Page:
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Elton John was moved to tears by a surprise award from President Biden

Sir Elton John speaks after being presented with the National Humanities Medal by President Biden as first lady Jill Biden looks on during an event at the South Lawn of the White House on Friday.
Alex Wong
/
Getty Images
Sir Elton John speaks after being presented with the National Humanities Medal by President Biden as first lady Jill Biden looks on during an event at the South Lawn of the White House on Friday.

Elton John has seen a lot in his more than 50 years as a professional musician, so it takes a lot to shock him.

But there he was at the White House on Friday, stunned and moved to tears by President Biden's decision to surprise the legendary songwriter with the National Humanities Medal.

"I'm never flabbergasted, but I'm flabbergasted and humbled and honored by this incredible award from the United States of America," John said. "I will treasure this so much."

The award described John, a longtime humanitarian who has helped raise hundreds of millions for the treatment of AIDS, as "an enduring icon and advocate with absolutely courage, who found purpose to challenge convention, shatter stigma, and advance the simple truth that everyone deserves to be treated with dignity and respect."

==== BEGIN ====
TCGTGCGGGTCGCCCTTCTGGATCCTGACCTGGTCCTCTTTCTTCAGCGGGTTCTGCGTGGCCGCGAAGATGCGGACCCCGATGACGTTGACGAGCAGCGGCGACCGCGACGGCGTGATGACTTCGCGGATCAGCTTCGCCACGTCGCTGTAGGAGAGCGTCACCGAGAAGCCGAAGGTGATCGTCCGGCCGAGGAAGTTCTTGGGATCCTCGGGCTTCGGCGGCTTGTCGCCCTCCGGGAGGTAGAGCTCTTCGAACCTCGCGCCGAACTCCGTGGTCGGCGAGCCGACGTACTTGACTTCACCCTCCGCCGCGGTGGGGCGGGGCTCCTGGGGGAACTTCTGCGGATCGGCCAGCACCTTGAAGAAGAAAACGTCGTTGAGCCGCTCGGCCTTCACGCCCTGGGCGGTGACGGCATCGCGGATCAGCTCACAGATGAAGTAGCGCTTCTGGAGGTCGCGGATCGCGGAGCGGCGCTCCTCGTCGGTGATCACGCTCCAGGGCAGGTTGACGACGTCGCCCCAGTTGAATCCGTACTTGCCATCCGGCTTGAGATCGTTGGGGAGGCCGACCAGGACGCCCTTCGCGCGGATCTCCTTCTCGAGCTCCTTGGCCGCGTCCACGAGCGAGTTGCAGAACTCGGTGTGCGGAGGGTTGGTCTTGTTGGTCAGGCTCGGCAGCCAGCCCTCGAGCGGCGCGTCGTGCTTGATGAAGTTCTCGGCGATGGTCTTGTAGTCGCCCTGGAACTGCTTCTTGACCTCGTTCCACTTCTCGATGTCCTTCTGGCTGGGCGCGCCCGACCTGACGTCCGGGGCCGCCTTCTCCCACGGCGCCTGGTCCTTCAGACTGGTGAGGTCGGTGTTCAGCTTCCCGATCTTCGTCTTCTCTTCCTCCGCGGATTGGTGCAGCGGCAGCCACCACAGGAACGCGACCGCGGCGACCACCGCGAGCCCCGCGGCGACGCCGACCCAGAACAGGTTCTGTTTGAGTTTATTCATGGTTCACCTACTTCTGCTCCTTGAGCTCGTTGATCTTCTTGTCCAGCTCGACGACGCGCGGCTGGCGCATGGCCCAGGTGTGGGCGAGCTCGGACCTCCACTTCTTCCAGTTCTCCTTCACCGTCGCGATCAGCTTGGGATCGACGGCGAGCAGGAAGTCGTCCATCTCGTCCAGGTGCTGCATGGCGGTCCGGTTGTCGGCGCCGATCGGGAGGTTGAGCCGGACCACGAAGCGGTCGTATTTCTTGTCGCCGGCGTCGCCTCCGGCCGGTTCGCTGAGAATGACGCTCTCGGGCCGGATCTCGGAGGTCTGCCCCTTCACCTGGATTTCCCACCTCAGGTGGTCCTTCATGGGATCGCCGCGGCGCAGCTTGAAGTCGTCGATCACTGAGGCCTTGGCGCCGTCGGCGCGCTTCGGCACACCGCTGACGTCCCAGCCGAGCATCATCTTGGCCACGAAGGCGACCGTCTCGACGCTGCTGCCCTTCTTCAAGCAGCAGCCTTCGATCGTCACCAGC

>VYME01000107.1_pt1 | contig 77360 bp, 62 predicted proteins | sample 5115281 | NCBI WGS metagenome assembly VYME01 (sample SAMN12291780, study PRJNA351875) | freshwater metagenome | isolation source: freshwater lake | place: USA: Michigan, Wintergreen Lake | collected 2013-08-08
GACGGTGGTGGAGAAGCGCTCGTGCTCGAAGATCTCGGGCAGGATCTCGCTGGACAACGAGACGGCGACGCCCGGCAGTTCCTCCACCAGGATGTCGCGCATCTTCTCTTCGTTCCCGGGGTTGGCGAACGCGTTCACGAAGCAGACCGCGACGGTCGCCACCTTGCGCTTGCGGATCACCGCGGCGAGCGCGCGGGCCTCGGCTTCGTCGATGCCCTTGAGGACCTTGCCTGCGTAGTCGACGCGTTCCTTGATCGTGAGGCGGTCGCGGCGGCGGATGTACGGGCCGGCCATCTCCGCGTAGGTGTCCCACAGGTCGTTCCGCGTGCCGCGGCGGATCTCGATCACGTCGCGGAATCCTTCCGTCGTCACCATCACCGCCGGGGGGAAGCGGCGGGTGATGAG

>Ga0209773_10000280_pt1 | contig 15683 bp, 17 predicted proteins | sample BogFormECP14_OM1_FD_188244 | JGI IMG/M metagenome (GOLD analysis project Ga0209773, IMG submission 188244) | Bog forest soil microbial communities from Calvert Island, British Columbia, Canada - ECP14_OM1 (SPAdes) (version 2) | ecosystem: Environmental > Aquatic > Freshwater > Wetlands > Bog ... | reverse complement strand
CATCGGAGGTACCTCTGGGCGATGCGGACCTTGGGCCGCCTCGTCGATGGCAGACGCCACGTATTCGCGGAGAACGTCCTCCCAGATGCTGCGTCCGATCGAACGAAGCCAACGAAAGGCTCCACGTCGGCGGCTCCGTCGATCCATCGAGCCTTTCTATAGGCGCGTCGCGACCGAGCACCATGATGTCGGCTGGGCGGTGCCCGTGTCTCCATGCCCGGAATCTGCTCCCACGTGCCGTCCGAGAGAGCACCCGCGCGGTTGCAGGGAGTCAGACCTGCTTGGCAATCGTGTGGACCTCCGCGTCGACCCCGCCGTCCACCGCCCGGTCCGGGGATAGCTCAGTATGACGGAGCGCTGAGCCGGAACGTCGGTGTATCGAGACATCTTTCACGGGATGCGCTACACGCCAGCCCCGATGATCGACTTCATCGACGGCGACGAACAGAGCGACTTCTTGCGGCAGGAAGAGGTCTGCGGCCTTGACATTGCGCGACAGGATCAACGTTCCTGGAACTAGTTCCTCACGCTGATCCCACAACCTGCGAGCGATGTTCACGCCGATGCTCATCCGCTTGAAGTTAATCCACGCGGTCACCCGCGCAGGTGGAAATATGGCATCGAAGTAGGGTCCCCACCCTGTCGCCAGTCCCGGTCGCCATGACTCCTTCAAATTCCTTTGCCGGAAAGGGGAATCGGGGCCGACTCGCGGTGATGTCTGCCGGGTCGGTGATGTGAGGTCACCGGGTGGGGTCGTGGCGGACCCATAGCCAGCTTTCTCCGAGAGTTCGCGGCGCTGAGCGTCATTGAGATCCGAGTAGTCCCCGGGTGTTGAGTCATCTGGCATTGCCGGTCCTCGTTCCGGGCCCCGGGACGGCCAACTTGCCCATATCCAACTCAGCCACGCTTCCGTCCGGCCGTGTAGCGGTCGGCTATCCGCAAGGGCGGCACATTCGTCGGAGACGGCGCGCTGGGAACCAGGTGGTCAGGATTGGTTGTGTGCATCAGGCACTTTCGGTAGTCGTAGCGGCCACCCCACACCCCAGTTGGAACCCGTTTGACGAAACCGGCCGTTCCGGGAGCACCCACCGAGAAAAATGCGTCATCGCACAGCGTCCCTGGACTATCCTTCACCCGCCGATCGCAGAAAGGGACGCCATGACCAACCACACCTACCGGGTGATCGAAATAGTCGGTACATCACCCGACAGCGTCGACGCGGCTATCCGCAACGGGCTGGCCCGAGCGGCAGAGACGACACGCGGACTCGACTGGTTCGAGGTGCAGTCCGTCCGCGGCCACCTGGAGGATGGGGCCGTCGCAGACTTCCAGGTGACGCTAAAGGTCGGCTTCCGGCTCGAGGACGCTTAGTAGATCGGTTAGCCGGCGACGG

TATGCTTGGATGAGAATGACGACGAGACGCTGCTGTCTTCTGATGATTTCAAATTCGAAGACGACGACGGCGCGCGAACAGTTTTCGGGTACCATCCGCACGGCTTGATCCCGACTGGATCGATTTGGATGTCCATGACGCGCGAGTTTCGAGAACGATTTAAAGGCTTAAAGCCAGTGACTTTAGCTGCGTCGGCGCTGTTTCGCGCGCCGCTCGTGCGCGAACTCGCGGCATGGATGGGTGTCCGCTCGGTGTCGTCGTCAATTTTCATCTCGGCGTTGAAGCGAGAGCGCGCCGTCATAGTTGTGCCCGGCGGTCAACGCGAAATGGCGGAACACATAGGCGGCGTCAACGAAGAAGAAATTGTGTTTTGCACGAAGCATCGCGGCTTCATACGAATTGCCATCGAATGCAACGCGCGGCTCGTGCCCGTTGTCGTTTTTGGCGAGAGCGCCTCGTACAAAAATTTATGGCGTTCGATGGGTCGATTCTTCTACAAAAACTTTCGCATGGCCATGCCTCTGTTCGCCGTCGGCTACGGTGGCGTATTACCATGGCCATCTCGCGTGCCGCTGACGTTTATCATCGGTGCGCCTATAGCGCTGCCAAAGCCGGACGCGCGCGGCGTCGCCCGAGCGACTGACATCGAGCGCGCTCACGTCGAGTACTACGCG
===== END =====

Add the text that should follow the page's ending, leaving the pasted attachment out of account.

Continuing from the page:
Biden presented the medal at the White House's "A Night When Hope and History Rhyme," which also commemorated teachers, students and frontline workers. John took a break from his farewell tour to attend and perform at the White House event.

It was the first time that the British pop star had played at the White House in over 20 years. John was invited to sing at former President Trump's inauguration in 2017 but ultimately declined.

Trump was known for being a big fan of John, often playing the singer's biggest hits like "Tiny Dancer" at his rallies.

"I have given it at lot of thought, and as a British National I don't feel that it's appropriate for me to play at the inauguration of an American President," John wrote to Trump's inaugural team in an email, according to the New York Times. "Please accept my apologies."

The last time that John performed at the White House was in 1998 during a state dinner hosted by President Bill Clinton.

NPR has reached out to John's press team and will update the story if we receive comment.

Copyright 2022 NPR. To see more, visit https://www.npr.org.

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Juliana Kim
Juliana Kim is a weekend reporter for Digital News, where she adds context to the news of the day and brings her enterprise skills to NPR's signature journalism.